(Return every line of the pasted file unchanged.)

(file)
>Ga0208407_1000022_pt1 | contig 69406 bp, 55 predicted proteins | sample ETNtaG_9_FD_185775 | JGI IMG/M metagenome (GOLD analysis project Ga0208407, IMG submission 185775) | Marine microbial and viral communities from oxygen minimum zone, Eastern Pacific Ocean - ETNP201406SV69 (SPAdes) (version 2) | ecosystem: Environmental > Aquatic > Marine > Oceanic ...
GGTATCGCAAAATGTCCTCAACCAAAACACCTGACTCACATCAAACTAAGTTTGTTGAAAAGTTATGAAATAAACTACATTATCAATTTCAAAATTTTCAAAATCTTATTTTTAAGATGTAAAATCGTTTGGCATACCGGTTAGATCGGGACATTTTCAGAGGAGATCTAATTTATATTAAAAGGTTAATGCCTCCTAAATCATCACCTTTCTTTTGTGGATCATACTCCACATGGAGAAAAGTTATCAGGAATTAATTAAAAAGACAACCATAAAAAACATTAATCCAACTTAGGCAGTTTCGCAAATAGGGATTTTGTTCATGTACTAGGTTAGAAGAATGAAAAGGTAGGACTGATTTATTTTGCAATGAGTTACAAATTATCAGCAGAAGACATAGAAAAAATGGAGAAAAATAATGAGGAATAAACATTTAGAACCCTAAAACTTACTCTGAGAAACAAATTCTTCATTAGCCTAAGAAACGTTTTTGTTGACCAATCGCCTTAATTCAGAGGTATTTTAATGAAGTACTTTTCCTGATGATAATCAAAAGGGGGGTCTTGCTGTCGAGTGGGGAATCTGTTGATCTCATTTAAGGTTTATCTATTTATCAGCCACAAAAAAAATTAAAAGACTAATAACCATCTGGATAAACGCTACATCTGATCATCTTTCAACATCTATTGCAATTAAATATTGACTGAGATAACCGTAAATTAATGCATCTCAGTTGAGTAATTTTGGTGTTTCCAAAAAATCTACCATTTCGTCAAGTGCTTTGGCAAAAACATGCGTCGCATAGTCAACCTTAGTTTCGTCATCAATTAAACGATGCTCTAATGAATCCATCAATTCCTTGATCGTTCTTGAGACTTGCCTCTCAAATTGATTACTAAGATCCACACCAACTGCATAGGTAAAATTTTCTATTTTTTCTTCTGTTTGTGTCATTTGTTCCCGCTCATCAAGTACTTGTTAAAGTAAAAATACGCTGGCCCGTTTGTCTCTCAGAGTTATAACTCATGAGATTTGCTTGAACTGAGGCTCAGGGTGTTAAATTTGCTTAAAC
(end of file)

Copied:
>Ga0208407_1000022_pt1 | contig 69406 bp, 55 predicted proteins | sample ETNtaG_9_FD_185775 | JGI IMG/M metagenome (GOLD analysis project Ga0208407, IMG submission 185775) | Marine microbial and viral communities from oxygen minimum zone, Eastern Pacific Ocean - ETNP201406SV69 (SPAdes) (version 2) | ecosystem: Environmental > Aquatic > Marine > Oceanic ...
GGTATCGCAAAATGTCCTCAACCAAAACACCTGACTCACATCAAACTAAGTTTGTTGAAAAGTTATGAAATAAACTACATTATCAATTTCAAAATTTTCAAAATCTTATTTTTAAGATGTAAAATCGTTTGGCATACCGGTTAGATCGGGACATTTTCAGAGGAGATCTAATTTATATTAAAAGGTTAATGCCTCCTAAATCATCACCTTTCTTTTGTGGATCATACTCCACATGGAGAAAAGTTATCAGGAATTAATTAAAAAGACAACCATAAAAAACATTAATCCAACTTAGGCAGTTTCGCAAATAGGGATTTTGTTCATGTACTAGGTTAGAAGAATGAAAAGGTAGGACTGATTTATTTTGCAATGAGTTACAAATTATCAGCAGAAGACATAGAAAAAATGGAGAAAAATAATGAGGAATAAACATTTAGAACCCTAAAACTTACTCTGAGAAACAAATTCTTCATTAGCCTAAGAAACGTTTTTGTTGACCAATCGCCTTAATTCAGAGGTATTTTAATGAAGTACTTTTCCTGATGATAATCAAAAGGGGGGTCTTGCTGTCGAGTGGGGAATCTGTTGATCTCATTTAAGGTTTATCTATTTATCAGCCACAAAAAAAATTAAAAGACTAATAACCATCTGGATAAACGCTACATCTGATCATCTTTCAACATCTATTGCAATTAAATATTGACTGAGATAACCGTAAATTAATGCATCTCAGTTGAGTAATTTTGGTGTTTCCAAAAAATCTACCATTTCGTCAAGTGCTTTGGCAAAAACATGCGTCGCATAGTCAACCTTAGTTTCGTCATCAATTAAACGATGCTCTAATGAATCCATCAATTCCTTGATCGTTCTTGAGACTTGCCTCTCAAATTGATTACTAAGATCCACACCAACTGCATAGGTAAAATTTTCTATTTTTTCTTCTGTTTGTGTCATTTGTTCCCGCTCATCAAGTACTTGTTAAAGTAAAAATACGCTGGCCCGTTTGTCTCTCAGAGTTATAACTCATGAGATTTGCTTGAACTGAGGCTCAGGGTGTTAAATTTGCTTAAAC